It is not just politics but also a design issue that needs attention. Currently all three functions - operations, strategy and governance are vested in the single seat of the Vice Chancellor. While in theory these are delegated, with the Vice Chancellor holding over arching responsibility, in practice the VC does have to deal with the nitty gritty of each of these strands. Good governance demands a separation of these functions.. a compliance officer cannot be the same as the operations officer. Conflicts of interest should be managed by counter balancing roles and people (assuming they are honest) for good decisions to be made. The design of organisations and procedures in higher education needs serious reform, and needs to be built around serving their core client - the students. Universities are not built for bureaucracy, they are built to create and disseminate knowledge.

Any changes or reforms in the University system need to be well thought through before they are implemented -as one would expect from a body of intellectuals who teach students rigorous thinking within their subject area. Yet, one of the largest changes we have seen recently is the move to a four year semester based system in Delhi University. The professors, who deal with the details have gone as far as to support an open petition against this move. Senior professors rightly point out that three to four months is inadequate to move over to a new course design and seek more time to question the need for this change. While the four year degree is supposed to match the duration of the degree in the West, there has been little work done on what exactly the extra year is supposed to contribute to the development of the student. It is also interesting that this change is proposed as the conversation in the West has started to move towards the possibility of three year degrees due to cost pressures. What is worse about the proposed four year degree is that the intent of creating a liberal arts kind of free flowing first year is not borne out in practice - students actually have very little choice or flexibility in their choices of minor subjects. The synergies that were expected to be gained from multidisciplinarity cannot be harvested as the idea does not map to operational design.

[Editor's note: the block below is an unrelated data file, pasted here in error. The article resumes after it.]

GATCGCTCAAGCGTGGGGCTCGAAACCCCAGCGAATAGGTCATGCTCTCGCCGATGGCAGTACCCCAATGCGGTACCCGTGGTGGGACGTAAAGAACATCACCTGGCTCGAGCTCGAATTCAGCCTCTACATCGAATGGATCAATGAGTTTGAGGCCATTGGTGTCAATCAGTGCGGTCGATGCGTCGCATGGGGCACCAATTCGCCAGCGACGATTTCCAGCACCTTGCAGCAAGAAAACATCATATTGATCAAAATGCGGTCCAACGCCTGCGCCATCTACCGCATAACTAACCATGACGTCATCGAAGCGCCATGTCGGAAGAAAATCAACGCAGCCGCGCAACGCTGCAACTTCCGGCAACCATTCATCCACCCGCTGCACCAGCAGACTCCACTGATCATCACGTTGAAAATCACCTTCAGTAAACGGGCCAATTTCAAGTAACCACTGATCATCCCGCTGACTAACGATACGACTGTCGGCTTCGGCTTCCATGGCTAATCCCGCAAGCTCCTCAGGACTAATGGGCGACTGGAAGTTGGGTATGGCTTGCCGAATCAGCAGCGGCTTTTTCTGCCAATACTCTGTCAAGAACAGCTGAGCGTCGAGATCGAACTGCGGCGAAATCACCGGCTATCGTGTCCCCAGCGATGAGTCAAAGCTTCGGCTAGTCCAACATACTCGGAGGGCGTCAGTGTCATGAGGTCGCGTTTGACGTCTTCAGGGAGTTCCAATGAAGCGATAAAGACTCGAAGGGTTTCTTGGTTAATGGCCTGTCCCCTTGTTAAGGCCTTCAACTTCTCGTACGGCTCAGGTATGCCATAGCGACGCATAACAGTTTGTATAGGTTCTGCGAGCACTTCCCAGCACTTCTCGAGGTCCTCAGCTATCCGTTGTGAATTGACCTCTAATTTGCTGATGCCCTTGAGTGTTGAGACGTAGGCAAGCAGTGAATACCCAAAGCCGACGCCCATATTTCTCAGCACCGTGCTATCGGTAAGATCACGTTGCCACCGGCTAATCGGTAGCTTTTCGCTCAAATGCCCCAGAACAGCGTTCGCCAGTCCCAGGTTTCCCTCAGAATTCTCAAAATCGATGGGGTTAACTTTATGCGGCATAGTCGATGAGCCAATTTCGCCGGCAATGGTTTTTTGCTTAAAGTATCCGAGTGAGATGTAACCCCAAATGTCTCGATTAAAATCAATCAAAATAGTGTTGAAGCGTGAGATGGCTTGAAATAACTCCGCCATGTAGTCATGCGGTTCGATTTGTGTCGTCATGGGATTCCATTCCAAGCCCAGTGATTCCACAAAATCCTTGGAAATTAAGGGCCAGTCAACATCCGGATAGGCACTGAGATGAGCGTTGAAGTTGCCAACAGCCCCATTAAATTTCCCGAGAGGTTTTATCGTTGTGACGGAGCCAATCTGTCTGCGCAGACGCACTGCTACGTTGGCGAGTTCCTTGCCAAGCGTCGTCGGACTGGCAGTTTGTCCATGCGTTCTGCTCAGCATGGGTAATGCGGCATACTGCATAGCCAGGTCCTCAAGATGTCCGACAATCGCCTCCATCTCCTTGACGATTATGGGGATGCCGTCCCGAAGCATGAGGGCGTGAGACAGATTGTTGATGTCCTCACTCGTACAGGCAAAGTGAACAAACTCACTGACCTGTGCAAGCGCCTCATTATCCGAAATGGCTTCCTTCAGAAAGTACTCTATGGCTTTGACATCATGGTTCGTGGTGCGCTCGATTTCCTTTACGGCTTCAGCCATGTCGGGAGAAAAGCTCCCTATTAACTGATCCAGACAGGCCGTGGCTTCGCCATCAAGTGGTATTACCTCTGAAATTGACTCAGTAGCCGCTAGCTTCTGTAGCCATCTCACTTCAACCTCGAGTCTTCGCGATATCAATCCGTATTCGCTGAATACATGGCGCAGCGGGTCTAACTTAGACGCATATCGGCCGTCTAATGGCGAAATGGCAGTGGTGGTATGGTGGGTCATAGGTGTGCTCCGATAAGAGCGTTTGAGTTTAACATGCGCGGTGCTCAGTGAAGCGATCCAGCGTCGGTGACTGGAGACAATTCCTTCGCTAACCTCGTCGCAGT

Stakeholders question the need for this change - who will it really serve? Will it make for better quality education? Or do we need other models to make Indian Higher education hold its own in the world. Would more private participation, international collaboration help? Or should there be more autonomy and accountability and less policing? Should there be more and better peer learning such as via the Higher Education Forum (disclaimer, I am a member and a node for the Delhi chapter) that self organises faculty development programs. Is this a central responsibility, a federated one or a local one?

The issue really is not about international rankings, which perform a limited (though important role) in understanding and benchmarking for quality. The Times rankings put a high weightage on international connections within higher education, and this has not been a priority for Indian Higher Education so far. Since the domestic demand for higher education seats, especially at the better institutions, is so high - there is little reason to seek students from other countries in large numbers. Research collaborations are few and far between since most Universities are de facto more teaching institutions than research hubs - and this is a hole that must be plugged. At the same time, the rankings do point to the gaps in achievement. This is borne out by anecdotal evidence and industry reports that state that most graduates are barely functionally literate and almost unemployable. Clearly the universities are failing in the twin core functions of creating employable youth, and that of creating bodies of knowledge via research that is acknowledged and useful around the world.